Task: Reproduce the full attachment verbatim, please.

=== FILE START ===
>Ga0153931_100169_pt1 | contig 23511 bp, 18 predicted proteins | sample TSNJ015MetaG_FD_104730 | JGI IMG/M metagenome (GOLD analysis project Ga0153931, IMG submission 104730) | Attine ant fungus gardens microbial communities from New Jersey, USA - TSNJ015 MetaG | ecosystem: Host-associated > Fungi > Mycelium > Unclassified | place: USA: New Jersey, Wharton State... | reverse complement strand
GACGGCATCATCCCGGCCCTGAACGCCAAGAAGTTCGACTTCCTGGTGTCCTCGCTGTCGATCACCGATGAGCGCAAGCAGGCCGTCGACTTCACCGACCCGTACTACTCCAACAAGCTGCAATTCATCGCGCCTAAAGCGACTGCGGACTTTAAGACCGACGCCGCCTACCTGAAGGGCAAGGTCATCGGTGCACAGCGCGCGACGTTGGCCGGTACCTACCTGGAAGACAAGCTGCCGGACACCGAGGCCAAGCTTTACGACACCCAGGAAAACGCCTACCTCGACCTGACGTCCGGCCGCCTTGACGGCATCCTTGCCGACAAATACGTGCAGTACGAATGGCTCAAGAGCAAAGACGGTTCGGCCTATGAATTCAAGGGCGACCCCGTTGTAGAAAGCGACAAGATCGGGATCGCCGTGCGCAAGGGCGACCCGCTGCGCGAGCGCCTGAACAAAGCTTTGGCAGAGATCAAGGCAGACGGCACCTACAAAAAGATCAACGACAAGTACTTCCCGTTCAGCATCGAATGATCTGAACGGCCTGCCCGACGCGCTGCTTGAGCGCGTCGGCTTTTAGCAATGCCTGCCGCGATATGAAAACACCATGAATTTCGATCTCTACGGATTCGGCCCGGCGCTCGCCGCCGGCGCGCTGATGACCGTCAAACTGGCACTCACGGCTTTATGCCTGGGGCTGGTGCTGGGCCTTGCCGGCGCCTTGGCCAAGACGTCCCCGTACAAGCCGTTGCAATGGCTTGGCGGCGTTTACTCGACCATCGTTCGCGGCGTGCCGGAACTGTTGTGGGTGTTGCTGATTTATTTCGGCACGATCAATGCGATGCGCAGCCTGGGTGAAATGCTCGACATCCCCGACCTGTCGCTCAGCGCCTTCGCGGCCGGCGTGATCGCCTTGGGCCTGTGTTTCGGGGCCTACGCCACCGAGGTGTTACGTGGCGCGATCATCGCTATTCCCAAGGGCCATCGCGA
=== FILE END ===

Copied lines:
>Ga0153931_100169_pt1 | contig 23511 bp, 18 predicted proteins | sample TSNJ015MetaG_FD_104730 | JGI IMG/M metagenome (GOLD analysis project Ga0153931, IMG submission 104730) | Attine ant fungus gardens microbial communities from New Jersey, USA - TSNJ015 MetaG | ecosystem: Host-associated > Fungi > Mycelium > Unclassified | place: USA: New Jersey, Wharton State... | reverse complement strand
GACGGCATCATCCCGGCCCTGAACGCCAAGAAGTTCGACTTCCTGGTGTCCTCGCTGTCGATCACCGATGAGCGCAAGCAGGCCGTCGACTTCACCGACCCGTACTACTCCAACAAGCTGCAATTCATCGCGCCTAAAGCGACTGCGGACTTTAAGACCGACGCCGCCTACCTGAAGGGCAAGGTCATCGGTGCACAGCGCGCGACGTTGGCCGGTACCTACCTGGAAGACAAGCTGCCGGACACCGAGGCCAAGCTTTACGACACCCAGGAAAACGCCTACCTCGACCTGACGTCCGGCCGCCTTGACGGCATCCTTGCCGACAAATACGTGCAGTACGAATGGCTCAAGAGCAAAGACGGTTCGGCCTATGAATTCAAGGGCGACCCCGTTGTAGAAAGCGACAAGATCGGGATCGCCGTGCGCAAGGGCGACCCGCTGCGCGAGCGCCTGAACAAAGCTTTGGCAGAGATCAAGGCAGACGGCACCTACAAAAAGATCAACGACAAGTACTTCCCGTTCAGCATCGAATGATCTGAACGGCCTGCCCGACGCGCTGCTTGAGCGCGTCGGCTTTTAGCAATGCCTGCCGCGATATGAAAACACCATGAATTTCGATCTCTACGGATTCGGCCCGGCGCTCGCCGCCGGCGCGCTGATGACCGTCAAACTGGCACTCACGGCTTTATGCCTGGGGCTGGTGCTGGGCCTTGCCGGCGCCTTGGCCAAGACGTCCCCGTACAAGCCGTTGCAATGGCTTGGCGGCGTTTACTCGACCATCGTTCGCGGCGTGCCGGAACTGTTGTGGGTGTTGCTGATTTATTTCGGCACGATCAATGCGATGCGCAGCCTGGGTGAAATGCTCGACATCCCCGACCTGTCGCTCAGCGCCTTCGCGGCCGGCGTGATCGCCTTGGGCCTGTGTTTCGGGGCCTACGCCACCGAGGTGTTACGTGGCGCGATCATCGCTATTCCCAAGGGCCATCGCGA